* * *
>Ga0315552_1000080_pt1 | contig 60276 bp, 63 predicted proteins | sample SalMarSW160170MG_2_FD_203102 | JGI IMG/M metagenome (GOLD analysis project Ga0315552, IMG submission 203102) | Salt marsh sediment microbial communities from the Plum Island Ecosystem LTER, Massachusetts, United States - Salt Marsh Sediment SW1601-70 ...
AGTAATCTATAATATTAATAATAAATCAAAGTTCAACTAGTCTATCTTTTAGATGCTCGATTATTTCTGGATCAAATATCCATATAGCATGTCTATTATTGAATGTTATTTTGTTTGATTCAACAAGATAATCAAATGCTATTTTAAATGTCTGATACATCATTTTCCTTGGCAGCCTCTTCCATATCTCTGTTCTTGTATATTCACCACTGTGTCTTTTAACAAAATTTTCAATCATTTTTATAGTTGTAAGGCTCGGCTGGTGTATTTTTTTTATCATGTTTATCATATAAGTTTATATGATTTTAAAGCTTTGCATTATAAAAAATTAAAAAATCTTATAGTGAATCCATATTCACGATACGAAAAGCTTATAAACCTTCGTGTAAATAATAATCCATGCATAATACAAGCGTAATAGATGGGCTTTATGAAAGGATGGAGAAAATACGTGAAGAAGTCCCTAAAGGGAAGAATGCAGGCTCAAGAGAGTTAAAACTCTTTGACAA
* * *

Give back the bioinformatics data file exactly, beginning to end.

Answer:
>Ga0315552_1000080_pt1 | contig 60276 bp, 63 predicted proteins | sample SalMarSW160170MG_2_FD_203102 | JGI IMG/M metagenome (GOLD analysis project Ga0315552, IMG submission 203102) | Salt marsh sediment microbial communities from the Plum Island Ecosystem LTER, Massachusetts, United States - Salt Marsh Sediment SW1601-70 ...
AGTAATCTATAATATTAATAATAAATCAAAGTTCAACTAGTCTATCTTTTAGATGCTCGATTATTTCTGGATCAAATATCCATATAGCATGTCTATTATTGAATGTTATTTTGTTTGATTCAACAAGATAATCAAATGCTATTTTAAATGTCTGATACATCATTTTCCTTGGCAGCCTCTTCCATATCTCTGTTCTTGTATATTCACCACTGTGTCTTTTAACAAAATTTTCAATCATTTTTATAGTTGTAAGGCTCGGCTGGTGTATTTTTTTTATCATGTTTATCATATAAGTTTATATGATTTTAAAGCTTTGCATTATAAAAAATTAAAAAATCTTATAGTGAATCCATATTCACGATACGAAAAGCTTATAAACCTTCGTGTAAATAATAATCCATGCATAATACAAGCGTAATAGATGGGCTTTATGAAAGGATGGAGAAAATACGTGAAGAAGTCCCTAAAGGGAAGAATGCAGGCTCAAGAGAGTTAAAACTCTTTGACAA